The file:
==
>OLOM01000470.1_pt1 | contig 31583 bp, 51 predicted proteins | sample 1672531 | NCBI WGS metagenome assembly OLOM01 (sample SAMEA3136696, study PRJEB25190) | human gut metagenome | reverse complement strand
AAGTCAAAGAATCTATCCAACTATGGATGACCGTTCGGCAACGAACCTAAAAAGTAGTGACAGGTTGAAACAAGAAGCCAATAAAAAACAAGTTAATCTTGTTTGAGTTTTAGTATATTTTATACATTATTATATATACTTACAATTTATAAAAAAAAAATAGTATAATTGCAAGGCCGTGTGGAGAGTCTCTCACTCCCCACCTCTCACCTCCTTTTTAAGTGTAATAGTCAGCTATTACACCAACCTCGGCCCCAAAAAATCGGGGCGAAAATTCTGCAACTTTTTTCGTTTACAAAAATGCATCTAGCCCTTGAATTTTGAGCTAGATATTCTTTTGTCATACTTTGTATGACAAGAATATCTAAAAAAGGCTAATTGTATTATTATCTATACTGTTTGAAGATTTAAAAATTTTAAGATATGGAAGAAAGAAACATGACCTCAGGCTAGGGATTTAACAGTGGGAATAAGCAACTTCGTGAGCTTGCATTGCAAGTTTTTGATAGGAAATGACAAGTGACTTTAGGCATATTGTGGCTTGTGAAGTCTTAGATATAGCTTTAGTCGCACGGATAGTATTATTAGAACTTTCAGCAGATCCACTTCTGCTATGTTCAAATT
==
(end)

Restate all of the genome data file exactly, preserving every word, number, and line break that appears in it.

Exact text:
>OLOM01000470.1_pt1 | contig 31583 bp, 51 predicted proteins | sample 1672531 | NCBI WGS metagenome assembly OLOM01 (sample SAMEA3136696, study PRJEB25190) | human gut metagenome | reverse complement strand
AAGTCAAAGAATCTATCCAACTATGGATGACCGTTCGGCAACGAACCTAAAAAGTAGTGACAGGTTGAAACAAGAAGCCAATAAAAAACAAGTTAATCTTGTTTGAGTTTTAGTATATTTTATACATTATTATATATACTTACAATTTATAAAAAAAAAATAGTATAATTGCAAGGCCGTGTGGAGAGTCTCTCACTCCCCACCTCTCACCTCCTTTTTAAGTGTAATAGTCAGCTATTACACCAACCTCGGCCCCAAAAAATCGGGGCGAAAATTCTGCAACTTTTTTCGTTTACAAAAATGCATCTAGCCCTTGAATTTTGAGCTAGATATTCTTTTGTCATACTTTGTATGACAAGAATATCTAAAAAAGGCTAATTGTATTATTATCTATACTGTTTGAAGATTTAAAAATTTTAAGATATGGAAGAAAGAAACATGACCTCAGGCTAGGGATTTAACAGTGGGAATAAGCAACTTCGTGAGCTTGCATTGCAAGTTTTTGATAGGAAATGACAAGTGACTTTAGGCATATTGTGGCTTGTGAAGTCTTAGATATAGCTTTAGTCGCACGGATAGTATTATTAGAACTTTCAGCAGATCCACTTCTGCTATGTTCAAATT